What is the Church’s Social Responsibility?

I believe the primary mission of the local church to the lost is to provide not material, but spiritual relief by proclaiming the good news of eternal life by grace through the death and resurrection of Jesus Christ.

In times of crisis, our primary mission as the local church is to offer comfort, hope, and biblical counsel to help people respond to trials and suffering in a way that glorifies God and helps them grow to better know, love, and follow Christ.

This position is rather unpopular in our current climate, especially in light of the recent conversations surrounding social justice and the gospel. One of the issues that I’ve seen rise to the surface in the midst of the vitriolic attack, debate, and defense of the SJ&G Statement, is a failure to distinguish between an individual Christian’s responsibility and interaction with the world, and the local church as a corporate body holding the keys of the kingdom. That distinction is crucial in understanding our role in the community, culture, political sphere, and world.

It’s challenging to sort through the various factors at play in seeking to understand the church’s social responsibility, and especially difficult to articulate this position, for a number of reasons. I encourage you to prayerfully consider this list of resources as you seek to understand the church’s responsibility, our responsibility as individual Christian citizens, and the relationship between evangelism and material aid.

The Social Responsibility of the Local Church and the Mission of Missions

Series on Christians, the Church, and Culture

Are All Biblical Commands Corporate?

My Church Loves the Poor, So I Don’t Have To

Discontinuity, Israel, and the Church

Mercy Ministry is not Kingdom Work

Responding to Tragedy by Giving Money (practical steps)

The Call to Minister to the Poor

Dispensationalism, Keller, and the Poor

Biblical Pillars of Mercy Ministry

Examples of Mercy Ministry

What’s Wrong With the Recent Evangelical “Social Justice” Movements?

“Churches” or “Christians” and Culture?

How Christians and Churches Prioritize Going About the Doing of Good

Transforming Culture with a Messiah Complex

The Social Responsibility of the Church (PDF by Benware)

Problems with Social Action in Missions (Cripplegate Series):

Missions: Ecclesiology with a Passport

2 Problems with Social Action in Missions

8 Problems with the Theory of “Social Action” Missions

8 Problems [part 2]

So, What is the Mission of Missions?

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Emotional Decisions

In Ecclesiastes 5:2, King Solomon says,

“Do not be rash with your mouth, and do not let your heart be quick to utter a word before God. For God is in heaven, and you are on earth; so let your words be few.”

And in verse four, he says,

“When you make a vow to God, do not delay in fulfilling it, for He takes no pleasure in fools. Fulfill what you vow! It is better that you not vow than that you vow and not fulfill it.”

In other words, we should not be making extremely gravitous decisions quickly, lightheartedly, or under the stress and excitement of emotions. Don’t commit yourself to doing something before God, out of the excitement of emotion. Sometimes people get so excited about something, and worked up in passion, that they declare that they will do some great thing for God.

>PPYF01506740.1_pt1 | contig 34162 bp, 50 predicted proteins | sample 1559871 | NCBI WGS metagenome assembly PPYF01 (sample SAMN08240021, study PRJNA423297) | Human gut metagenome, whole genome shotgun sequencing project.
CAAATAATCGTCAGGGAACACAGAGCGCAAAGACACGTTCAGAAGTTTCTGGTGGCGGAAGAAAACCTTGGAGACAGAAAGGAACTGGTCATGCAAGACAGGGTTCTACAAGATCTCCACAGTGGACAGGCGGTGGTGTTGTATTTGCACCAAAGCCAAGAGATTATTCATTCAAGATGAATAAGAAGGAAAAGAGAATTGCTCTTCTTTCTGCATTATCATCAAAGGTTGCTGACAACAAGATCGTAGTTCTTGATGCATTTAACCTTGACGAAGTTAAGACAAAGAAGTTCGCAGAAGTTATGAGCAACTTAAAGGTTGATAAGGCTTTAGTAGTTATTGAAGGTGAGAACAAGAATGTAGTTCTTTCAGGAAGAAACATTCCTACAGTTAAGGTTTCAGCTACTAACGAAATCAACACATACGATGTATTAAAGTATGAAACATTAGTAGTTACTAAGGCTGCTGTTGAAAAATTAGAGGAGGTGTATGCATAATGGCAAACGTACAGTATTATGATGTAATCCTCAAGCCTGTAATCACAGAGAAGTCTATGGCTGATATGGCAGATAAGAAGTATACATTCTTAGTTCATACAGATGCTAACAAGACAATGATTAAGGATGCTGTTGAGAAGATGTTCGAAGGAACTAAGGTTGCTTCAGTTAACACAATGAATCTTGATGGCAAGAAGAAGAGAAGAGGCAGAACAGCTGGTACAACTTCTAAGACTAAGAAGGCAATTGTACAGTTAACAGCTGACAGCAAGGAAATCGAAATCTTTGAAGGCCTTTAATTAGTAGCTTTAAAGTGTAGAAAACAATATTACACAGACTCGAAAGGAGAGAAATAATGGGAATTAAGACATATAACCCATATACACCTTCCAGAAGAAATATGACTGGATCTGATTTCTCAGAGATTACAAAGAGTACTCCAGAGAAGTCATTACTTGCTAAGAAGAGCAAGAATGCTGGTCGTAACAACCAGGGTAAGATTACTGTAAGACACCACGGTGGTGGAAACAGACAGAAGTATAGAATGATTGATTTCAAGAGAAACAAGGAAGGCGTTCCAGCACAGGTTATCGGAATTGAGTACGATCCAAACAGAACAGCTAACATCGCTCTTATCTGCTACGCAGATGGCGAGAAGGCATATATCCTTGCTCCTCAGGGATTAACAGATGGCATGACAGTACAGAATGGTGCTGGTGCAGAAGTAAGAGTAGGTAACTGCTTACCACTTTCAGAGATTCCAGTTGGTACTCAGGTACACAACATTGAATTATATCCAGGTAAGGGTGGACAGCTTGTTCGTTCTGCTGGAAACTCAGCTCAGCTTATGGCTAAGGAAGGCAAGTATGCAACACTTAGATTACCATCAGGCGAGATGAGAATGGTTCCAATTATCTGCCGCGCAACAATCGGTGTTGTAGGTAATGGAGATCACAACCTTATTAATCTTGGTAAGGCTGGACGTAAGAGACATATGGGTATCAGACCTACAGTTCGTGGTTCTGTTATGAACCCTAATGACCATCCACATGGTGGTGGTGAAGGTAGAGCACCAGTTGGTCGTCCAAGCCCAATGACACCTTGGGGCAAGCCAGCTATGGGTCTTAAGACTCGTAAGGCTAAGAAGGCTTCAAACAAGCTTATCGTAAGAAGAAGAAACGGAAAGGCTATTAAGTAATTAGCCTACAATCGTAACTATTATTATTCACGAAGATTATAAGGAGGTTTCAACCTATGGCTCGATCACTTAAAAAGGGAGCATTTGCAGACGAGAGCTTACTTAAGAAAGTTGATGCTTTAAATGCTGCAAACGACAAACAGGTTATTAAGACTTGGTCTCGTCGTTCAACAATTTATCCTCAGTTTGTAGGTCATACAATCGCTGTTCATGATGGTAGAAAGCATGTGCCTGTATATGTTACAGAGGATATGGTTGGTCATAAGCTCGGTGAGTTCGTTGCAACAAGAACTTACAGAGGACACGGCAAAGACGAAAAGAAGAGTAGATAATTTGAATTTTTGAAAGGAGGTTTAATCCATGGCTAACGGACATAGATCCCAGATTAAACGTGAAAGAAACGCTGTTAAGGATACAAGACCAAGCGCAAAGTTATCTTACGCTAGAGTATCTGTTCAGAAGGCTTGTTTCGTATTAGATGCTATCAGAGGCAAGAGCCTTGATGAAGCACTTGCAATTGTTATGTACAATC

Often, this happens in the form of committing their lives to the mission field, when they really haven’t even thought through it that much. That scenario happened a couple of times in chapel when I was in college. There were a bunch of missionaries there and they were preaching on the necessity of world missions for every individual Christian, saying “you better be planning to go, but willing to stay!” Which I don’t agree with anyway, because I don’t think that God calls every individual to go to China, India, Haiti or Chad. But they would get the students all on fire for world missions, and then they would have some emotionally impactful music playing for a while, and then give an invitation to anyone who felt they were being called to devote their lives to overseas missions — and hundreds of students went forward.

But even just the simple, small, evangelical church service can run the risk of catering to people’s emotions to the point that they are prepared to say or do something rash, under the pretense that it is truly out of a deep-seated love and respect for God. But this is so, so dangerous, because emotion only has the content of what has already been put in. Gene Cunningham used to say that emotion had no content. And when I was in Israel with him a couple of years ago, he mentioned that he used to say that, and then he said that that’s not right. Actually, emotion has content; the problem is that if you haven’t been putting good, doctrinally sound, spiritual truth in, then what comes out is not going to be based on the truth — it’s just going to be coming out of our sinful nature.

I always think of this illustration: If I’m carrying a glass of water, and you bump into me, what spills out of the glass? Water. If I’m carrying a glass of coke, what spills out? Coke! Because what spills out, is whatever has been put in. And as we go about our lives, when we bump into each other, or when something comes into our life that causes our emotions to spill out, whatever spills out is whatever has been put in.

So what must we do? We need to be putting the right content in constantly, so that when it spills out, what comes out of our hearts is truth. How do we get this? Pour over the Scriptures. We need to be striving for a closer walk with God. It’s only through His Word that we can grow in our knowledge of God. And it’s through His Word that we learn how to worship Him in spirit and truth.